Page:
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10.9 Operators

Visual Studio .NET 2003

An operator is a member that defines the meaning of an expression operator that can be applied to instances of the class. Operators are declared using operator-declarations:

attributesopt   operator-modifiers   operator-declarator   operator-body
operator-modifiers   operator-modifier
type   operator   overloadable-unary-operator   (   type   identifier   )
overloadable-unary-operator: one of
+   -   !   ~   ++   --   true   false
type   operator   overloadable-binary-operator   (   type   identifier   ,   type   identifier   )
overloadable-binary-operator: one of
+   -   *   /   %   &   |   ^   <<   >>   ==   !=   >   <   >=   <=
implicit   operator   type   (   type   identifier   )
explicit   operator   type   (   type   identifier   )

There are three categories of overloadable operators: Unary operators (Section 10.9.1), binary operators (Section 10.9.2), and conversion operators (Section 10.9.3).

When an operator declaration includes an extern modifier, the operator is said to be an external operator. Because an external operator provides no actual implementation, its operator-body consists of a semi-colon. For all other operators, the operator-body consists of a block, which specifies the statements to execute when the operator is invoked. The block of an operator must conform to the rules for value-returning methods described in Section 10.5.8.

The following rules apply to all operator declarations:

  • An operator declaration must include both a public and a static modifier.
  • The parameter(s) of an operator must be value parameters. It is a compile-time error for an operator declaration to specify ref or out parameters.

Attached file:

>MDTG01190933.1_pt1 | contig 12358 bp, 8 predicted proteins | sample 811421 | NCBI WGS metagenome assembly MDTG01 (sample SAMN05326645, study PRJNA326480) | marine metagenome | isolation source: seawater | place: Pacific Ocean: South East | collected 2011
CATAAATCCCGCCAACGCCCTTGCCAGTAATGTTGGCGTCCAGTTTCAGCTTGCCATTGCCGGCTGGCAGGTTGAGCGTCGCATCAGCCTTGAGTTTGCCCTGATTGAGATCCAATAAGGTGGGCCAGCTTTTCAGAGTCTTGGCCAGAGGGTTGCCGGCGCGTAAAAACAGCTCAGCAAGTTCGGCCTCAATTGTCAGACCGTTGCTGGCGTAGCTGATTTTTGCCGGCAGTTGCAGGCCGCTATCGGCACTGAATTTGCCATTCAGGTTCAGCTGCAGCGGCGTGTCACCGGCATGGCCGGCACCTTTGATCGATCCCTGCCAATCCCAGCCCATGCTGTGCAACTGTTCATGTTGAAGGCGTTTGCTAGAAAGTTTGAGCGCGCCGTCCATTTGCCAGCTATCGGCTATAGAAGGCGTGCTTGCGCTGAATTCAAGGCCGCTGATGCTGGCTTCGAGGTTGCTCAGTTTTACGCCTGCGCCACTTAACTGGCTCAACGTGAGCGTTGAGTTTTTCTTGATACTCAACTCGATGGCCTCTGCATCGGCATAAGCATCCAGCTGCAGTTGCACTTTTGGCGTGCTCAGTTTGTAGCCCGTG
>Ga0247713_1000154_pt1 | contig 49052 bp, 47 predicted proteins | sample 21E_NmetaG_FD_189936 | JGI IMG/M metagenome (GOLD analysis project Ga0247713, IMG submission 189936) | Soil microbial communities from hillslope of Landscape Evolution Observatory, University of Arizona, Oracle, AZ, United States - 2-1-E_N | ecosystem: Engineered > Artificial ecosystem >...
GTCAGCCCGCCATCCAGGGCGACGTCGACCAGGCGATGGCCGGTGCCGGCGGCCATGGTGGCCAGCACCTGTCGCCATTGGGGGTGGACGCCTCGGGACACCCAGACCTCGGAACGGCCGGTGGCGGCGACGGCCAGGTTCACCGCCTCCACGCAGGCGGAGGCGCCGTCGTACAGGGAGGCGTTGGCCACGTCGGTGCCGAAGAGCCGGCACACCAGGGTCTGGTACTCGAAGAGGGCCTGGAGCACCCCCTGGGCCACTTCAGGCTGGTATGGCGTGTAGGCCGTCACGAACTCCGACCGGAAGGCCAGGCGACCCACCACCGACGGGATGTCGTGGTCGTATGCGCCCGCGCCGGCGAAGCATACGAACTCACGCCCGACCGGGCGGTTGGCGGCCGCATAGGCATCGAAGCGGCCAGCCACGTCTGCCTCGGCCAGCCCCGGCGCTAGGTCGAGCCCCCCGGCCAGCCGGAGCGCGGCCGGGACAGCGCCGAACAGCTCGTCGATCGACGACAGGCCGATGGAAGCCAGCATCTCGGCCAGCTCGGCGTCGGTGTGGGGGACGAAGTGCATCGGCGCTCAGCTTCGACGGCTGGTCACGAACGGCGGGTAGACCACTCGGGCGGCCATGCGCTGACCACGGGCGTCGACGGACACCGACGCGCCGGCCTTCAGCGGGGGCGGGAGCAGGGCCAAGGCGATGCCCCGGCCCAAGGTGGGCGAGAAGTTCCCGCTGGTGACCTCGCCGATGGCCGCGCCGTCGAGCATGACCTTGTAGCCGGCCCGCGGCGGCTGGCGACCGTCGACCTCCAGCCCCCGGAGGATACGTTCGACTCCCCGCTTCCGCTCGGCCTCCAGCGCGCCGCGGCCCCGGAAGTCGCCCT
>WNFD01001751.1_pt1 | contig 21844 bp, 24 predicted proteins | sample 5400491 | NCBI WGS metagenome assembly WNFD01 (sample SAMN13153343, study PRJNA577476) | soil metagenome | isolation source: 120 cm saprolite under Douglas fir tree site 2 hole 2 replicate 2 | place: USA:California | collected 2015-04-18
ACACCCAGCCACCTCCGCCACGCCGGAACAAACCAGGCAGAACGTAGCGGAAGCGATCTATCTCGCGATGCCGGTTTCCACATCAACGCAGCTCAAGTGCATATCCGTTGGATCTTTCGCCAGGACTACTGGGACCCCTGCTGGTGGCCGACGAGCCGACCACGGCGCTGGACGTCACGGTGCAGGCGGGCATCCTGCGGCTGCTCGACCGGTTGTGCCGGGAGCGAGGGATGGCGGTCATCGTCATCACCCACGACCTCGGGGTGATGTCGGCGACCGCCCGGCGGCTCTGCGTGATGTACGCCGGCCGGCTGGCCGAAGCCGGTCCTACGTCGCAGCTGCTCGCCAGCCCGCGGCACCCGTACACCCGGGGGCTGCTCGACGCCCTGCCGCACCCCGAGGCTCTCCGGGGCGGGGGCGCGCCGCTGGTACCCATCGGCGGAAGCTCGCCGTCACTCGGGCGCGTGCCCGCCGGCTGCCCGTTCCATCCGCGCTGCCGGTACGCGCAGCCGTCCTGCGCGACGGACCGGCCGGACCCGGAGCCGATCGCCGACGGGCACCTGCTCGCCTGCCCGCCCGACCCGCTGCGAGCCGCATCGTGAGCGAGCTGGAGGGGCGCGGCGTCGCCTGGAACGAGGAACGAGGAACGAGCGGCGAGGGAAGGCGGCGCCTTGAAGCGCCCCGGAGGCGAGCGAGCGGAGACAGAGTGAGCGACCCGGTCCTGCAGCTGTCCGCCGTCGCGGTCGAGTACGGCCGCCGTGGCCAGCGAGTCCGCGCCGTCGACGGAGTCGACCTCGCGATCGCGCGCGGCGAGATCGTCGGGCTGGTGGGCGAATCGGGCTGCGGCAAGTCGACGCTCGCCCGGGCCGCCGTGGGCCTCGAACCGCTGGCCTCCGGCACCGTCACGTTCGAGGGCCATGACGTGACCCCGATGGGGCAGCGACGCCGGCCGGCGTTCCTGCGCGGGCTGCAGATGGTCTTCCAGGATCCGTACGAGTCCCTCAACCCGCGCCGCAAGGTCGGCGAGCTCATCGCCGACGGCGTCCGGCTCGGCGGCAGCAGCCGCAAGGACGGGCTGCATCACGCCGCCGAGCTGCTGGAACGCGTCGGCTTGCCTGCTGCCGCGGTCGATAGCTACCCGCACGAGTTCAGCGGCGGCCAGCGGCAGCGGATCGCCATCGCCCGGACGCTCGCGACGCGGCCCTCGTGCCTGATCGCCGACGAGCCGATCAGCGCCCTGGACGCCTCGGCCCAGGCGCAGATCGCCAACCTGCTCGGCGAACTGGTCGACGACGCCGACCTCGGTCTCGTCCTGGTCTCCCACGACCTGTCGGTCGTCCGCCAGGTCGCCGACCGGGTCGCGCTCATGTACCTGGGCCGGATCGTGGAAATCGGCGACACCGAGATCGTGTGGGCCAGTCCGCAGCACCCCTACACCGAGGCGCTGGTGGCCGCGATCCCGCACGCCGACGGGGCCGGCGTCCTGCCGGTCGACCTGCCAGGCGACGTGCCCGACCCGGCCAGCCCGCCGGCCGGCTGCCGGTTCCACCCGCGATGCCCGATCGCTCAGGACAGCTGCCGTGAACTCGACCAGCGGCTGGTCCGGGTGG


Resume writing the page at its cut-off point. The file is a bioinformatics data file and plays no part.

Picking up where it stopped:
• The signature of an operator (Section 10.9.1, Section 10.9.2, Section 10.9.3) must differ from the signatures of all other operators declared in the same class.
  • All types referenced in an operator declaration must be at least as accessible as the operator itself (Section 3.5.4).
  • It is an error for the same modifier to appear multiple times in an operator declaration.

Each operator category imposes additional restrictions, as described in the following sections.

Like other members, operators declared in a base class are inherited by derived classes. Because operator declarations always require the class or struct in which the operator is declared to participate in the signature of the operator, it is not possible for an operator declared in a derived class to hide an operator declared in a base class. Thus, the new modifier is never required, and therefore never permitted, in an operator declaration.

Additional information on unary and binary operators can be found in Section 7.2.

Additional information on conversion operators can be found in Section 6.4.